Most of us live in a noisy and busy world where we rush from one appointment to another. Many of our children are living noisy and busy lives as well. They are surrounded by noise and busyness from the TV, play-station, radio, traffic, school or play groups, and from us. Our children do not always learn to listen to small differences in sound because they may need more time to be somewhere quiet enough to notice them, or to stop their own noise and be quiet enough to hear them. Sounds such as a hedgehog rustling, the wind, the noise a footstep makes on the floor, and the different sounds letters and words make are part of our world but may not be noticed by your child when they are mostly living in a busy and noisy environment.

Many children who are having difficulty reading and spelling cannot yet hear the differences between similar but different sounds. Maybe they need more time to practise listening before they can read and spell well. For example, sounds such as ‘f’ and ‘th’, ‘a’ and ‘u’ ‘d’ and ‘t’ may be confused.

Some children have more trouble than others to learn to differentiate between sounds, but most children can learn this very important listening skill if you make time for ‘quiet time’ activities such as the ones below.

Before your child is school age:

  • tell nursery rhymes every day and sing to your child (songs, rhymes, chants
  • regularly turn off the radio and television so that your child can hear other noises, and appreciate silence
  • listen for sounds then talk about the sounds you can hear (a dog barking, a car revving, rain on the window)
  • read stories that rhyme (such as Hairy Maclary stories, and books by Dr Seuss).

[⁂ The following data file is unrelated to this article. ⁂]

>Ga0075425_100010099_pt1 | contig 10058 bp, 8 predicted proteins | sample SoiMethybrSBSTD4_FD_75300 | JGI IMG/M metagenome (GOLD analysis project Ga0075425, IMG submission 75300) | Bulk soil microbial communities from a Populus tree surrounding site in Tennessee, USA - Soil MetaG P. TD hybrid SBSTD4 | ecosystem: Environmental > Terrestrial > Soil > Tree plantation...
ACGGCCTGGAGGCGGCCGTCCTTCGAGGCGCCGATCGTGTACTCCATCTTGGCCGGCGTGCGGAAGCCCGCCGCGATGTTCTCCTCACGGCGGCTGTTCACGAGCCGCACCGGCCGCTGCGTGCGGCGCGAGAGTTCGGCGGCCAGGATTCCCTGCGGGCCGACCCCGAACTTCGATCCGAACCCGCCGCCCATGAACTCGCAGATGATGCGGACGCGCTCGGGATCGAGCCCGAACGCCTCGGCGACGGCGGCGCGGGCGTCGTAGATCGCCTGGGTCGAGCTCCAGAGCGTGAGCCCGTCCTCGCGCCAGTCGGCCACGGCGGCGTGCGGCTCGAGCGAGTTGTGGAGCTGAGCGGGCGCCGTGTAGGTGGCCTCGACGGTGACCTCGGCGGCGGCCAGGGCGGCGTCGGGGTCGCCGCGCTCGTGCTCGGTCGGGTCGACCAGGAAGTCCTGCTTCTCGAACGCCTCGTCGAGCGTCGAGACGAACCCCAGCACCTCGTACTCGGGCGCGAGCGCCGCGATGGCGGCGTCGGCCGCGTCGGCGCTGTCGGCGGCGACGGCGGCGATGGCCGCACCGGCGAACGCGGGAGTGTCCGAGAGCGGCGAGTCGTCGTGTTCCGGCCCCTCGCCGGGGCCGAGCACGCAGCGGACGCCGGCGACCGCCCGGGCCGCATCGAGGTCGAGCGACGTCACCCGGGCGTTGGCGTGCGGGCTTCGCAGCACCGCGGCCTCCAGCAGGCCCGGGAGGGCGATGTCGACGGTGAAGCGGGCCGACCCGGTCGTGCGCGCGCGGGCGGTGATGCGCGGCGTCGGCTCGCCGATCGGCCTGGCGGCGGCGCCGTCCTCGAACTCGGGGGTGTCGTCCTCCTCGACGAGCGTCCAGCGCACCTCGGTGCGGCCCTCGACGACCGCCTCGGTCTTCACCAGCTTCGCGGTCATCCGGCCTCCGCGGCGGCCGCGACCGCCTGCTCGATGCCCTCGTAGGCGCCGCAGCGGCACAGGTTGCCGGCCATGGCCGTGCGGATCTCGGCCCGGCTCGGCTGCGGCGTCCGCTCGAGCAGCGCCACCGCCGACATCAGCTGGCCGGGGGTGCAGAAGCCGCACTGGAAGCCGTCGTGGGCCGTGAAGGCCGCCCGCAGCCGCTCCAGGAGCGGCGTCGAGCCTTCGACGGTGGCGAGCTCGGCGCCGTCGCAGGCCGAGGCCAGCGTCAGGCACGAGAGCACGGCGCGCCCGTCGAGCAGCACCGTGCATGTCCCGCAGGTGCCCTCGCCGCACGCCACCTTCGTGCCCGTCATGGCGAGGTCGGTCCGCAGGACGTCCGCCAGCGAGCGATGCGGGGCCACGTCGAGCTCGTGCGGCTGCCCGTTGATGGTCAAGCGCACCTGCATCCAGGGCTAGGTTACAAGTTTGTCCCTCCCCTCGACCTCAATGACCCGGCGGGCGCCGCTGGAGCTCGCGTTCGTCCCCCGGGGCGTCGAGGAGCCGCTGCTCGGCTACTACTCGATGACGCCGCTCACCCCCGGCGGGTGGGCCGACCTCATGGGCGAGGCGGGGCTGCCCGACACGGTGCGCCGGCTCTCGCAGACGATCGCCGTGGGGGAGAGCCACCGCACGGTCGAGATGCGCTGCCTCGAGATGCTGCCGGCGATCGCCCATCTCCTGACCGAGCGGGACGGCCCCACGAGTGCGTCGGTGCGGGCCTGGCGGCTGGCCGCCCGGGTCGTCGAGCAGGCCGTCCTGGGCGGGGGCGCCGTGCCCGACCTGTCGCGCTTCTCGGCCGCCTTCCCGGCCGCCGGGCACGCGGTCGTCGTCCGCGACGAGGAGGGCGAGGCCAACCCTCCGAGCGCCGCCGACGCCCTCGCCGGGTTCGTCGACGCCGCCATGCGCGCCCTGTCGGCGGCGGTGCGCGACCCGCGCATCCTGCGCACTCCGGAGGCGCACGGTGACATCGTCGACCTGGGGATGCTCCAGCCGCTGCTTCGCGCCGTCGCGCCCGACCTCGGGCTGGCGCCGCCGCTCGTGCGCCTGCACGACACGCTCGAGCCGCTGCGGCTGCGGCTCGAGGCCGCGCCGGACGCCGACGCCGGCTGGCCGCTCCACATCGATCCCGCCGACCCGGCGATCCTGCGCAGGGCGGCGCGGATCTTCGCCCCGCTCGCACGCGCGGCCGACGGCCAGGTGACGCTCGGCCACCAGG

When they start school:

  • keep reading to your child every day. There are any good reasons to keep reading to your child even if they can read already and I will address them soon in another article.
  • keep up with rhythm and rhyme activities if your child is unsure of them, as they are vital for literacy success
  • play fun games to see if they can remember how to say the sounds in words that they confuse such as ‘three’ and ‘free’. Make up crazy sentences and get them to repeat them. Make up a competitive game where you take a point if they say a word incorrectly and have to give them one when they say it correctly. Only play for brief periods, and make sure that they win at times so that they want to play again.
  • encourage your child’s music development
  • encourage your child to write: shopping lists, thank you letters, wish lists, emails
  • encourage your child to read: library books, comics, children’s pages in the newspaper, signs, instructions
  • keep TV/computer/play-station/wii to a minimum
  • have quiet times every day in your child’s environment with no TV or radio noise

Quiet time is ‘magic’.

Special quiet times such as those activities above are when you have a chance to renew your listening skills as well. We are often so busy that we forget for example to stop and listen to our children, the sounds in our garden and in our house, and the sounds spoken words make when they are said for effect. Seizing those moments to stop and notice small sounds and small events with your child will add immeasurably to your enjoyment of life as well as your child’s enjoyment. Consider that these quiet times not only improve your child’s listening skills so that they can read and spell words more easily, they also give you both moments of ‘down time’ together that revitalise you both and remind you of the simple pleasures that make life worth living.

The phonics training link gives you more simple and satisfying things you can do to develop your child’s listening skills.

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About annethecoach

I coach families how to help their children, and their children how to become excellent students. I love my work!

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